I've started The Making of the Atomic Bomb. It's interesting, because although you'd expect it to start right with the Manhattan Project. However, I've been pleasantly surprised to find that it instead goes back all the way to the turn of the century with the earliest scientists working with nuclear physics and radioactivity. So far, I've read about Rutherford and now the author is introducing Bohr. I hope there's a part about the Curies! I've always wanted to know about Marie Curie.

The only question at this point is whether I can get through such a one in a single month!


  1. I read that article and I have a couple of thoughts about it.

    1. The headline seems a little dumb to me. "Why?" Um. Duh.

    2. The weird bar graph that shows almost *half* as "Everything else"? That is so bizarre. How is that helpful information? What the heck is in there?!

    3. Aaand... this is funny: I was surprised that the number 19% is so low... I asked Bill what % he thought it would be (before telling him the number) and he said, "3%". HA. Guess I think there are more readers and he thinks there are less (makes sense, since I am one and he is not) (I mean... Bill *can* read... you know. He just doesn't read a lot of books. Heh.)

    Now... for the dramatic backlash. I feel like "Let's wait and see what they do" is the best way to look at this whole thing. Sort of like when Facebook (which I hate) bought Instagram (which I love). I'm sure I'll get screwed sooner or later (and IG has already had some missteps this past year) but I'm still waiting and seeing.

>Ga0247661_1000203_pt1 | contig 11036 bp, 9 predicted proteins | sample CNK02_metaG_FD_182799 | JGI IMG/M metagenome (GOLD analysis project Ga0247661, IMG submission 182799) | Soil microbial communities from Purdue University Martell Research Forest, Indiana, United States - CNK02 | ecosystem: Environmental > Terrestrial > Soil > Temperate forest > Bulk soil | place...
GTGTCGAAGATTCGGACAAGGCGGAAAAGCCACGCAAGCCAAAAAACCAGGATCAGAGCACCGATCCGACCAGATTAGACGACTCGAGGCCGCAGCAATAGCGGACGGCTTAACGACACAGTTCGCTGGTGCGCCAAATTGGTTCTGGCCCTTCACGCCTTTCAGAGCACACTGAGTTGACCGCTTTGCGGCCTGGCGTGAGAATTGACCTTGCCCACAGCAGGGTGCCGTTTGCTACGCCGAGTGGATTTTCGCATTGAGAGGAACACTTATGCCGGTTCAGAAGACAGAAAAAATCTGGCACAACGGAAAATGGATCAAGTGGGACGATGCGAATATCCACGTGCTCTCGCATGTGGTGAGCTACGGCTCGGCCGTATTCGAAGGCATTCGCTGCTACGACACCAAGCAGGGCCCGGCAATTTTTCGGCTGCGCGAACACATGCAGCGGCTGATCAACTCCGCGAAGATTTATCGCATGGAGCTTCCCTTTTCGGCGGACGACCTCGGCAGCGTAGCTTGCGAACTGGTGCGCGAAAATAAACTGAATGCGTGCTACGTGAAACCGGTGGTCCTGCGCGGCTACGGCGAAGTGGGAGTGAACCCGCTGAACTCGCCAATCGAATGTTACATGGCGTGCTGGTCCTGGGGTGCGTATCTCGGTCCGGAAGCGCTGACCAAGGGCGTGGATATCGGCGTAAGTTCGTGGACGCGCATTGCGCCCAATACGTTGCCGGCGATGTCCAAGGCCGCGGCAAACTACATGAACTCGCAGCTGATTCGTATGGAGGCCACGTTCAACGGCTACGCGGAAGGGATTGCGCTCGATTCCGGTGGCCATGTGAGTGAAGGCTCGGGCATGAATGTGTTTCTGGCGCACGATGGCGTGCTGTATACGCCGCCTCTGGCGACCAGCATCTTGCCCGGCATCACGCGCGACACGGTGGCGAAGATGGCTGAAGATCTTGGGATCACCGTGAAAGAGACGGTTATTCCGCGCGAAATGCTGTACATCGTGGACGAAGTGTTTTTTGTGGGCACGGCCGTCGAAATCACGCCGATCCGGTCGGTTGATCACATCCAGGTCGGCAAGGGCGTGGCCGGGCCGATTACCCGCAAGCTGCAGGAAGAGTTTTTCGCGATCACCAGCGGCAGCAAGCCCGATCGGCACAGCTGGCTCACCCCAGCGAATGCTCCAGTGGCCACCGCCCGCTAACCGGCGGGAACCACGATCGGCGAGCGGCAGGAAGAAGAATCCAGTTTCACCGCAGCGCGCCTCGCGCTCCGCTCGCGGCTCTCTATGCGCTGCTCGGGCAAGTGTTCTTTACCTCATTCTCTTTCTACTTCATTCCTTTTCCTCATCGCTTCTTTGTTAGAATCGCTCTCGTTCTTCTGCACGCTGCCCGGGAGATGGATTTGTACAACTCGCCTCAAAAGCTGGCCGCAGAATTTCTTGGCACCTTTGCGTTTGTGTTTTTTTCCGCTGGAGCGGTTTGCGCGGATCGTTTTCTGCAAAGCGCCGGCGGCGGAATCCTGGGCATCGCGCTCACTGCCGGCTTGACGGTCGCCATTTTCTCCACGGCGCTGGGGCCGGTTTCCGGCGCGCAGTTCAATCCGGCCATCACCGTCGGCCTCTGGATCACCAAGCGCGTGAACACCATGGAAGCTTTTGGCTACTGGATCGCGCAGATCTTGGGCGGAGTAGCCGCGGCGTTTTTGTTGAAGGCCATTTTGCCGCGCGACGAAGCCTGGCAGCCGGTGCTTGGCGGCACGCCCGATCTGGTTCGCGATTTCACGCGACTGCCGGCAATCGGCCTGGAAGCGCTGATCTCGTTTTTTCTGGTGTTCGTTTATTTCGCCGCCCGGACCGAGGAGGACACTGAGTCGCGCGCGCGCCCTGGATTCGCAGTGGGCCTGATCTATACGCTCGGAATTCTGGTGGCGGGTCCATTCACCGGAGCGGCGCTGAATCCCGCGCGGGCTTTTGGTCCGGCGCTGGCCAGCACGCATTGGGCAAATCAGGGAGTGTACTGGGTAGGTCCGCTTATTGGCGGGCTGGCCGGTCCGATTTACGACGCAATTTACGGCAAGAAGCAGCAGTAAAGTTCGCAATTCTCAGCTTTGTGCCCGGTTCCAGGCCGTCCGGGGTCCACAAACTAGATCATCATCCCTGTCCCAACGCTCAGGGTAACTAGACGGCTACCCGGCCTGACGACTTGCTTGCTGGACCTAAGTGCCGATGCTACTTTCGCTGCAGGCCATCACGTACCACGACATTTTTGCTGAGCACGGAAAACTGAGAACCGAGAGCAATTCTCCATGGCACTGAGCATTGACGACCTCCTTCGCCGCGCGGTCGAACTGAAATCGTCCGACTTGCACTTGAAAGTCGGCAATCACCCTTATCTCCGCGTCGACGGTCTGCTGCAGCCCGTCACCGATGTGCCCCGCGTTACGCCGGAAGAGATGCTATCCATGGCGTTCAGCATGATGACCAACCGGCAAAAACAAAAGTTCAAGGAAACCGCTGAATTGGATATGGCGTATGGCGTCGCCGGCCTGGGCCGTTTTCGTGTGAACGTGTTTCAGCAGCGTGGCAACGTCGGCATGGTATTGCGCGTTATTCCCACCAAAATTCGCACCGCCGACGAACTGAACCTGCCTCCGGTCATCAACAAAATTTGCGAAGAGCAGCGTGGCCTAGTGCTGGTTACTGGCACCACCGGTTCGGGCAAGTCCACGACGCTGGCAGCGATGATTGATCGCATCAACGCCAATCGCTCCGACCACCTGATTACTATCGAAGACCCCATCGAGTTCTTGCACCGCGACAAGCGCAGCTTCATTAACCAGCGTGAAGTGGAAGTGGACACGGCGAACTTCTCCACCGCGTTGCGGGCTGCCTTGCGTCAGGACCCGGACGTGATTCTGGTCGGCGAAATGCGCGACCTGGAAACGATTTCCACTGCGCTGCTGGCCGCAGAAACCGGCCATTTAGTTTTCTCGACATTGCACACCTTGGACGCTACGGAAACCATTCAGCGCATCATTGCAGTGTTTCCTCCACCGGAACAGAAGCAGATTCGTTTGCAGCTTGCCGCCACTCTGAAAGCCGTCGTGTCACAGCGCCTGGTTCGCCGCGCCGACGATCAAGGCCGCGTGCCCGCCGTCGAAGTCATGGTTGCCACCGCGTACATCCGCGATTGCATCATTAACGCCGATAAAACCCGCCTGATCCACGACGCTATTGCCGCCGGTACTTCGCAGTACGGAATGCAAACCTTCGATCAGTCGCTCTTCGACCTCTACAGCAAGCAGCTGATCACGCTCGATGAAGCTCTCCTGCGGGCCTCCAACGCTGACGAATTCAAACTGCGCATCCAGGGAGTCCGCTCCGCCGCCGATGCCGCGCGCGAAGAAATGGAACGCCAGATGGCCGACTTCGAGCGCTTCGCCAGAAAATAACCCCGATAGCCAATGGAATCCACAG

I also apply the "Who does it hurt more? Me or Amazon?" rule for the people who are leaving GR in a huff right now. Amazon don't care if you leave, kids. But will *you* miss GR? So who loses more? If it's *you*, this might not be the best choice. Just sayin'.

    Re: Not getting into GoodReads more -- While the site has a *lot* of great things going for it (those forums are so well-designed... I wish WW would buy that back-end from them!) they've missed the "social" bit to some degree. I think you might use it more if it offered an easier "Wall" type area for chitter chatter that wasn't just [robot voice:] "Here is the book I am reading and here are my comments about it." (It may work differently than that, but that's how it *seems* to work to me.)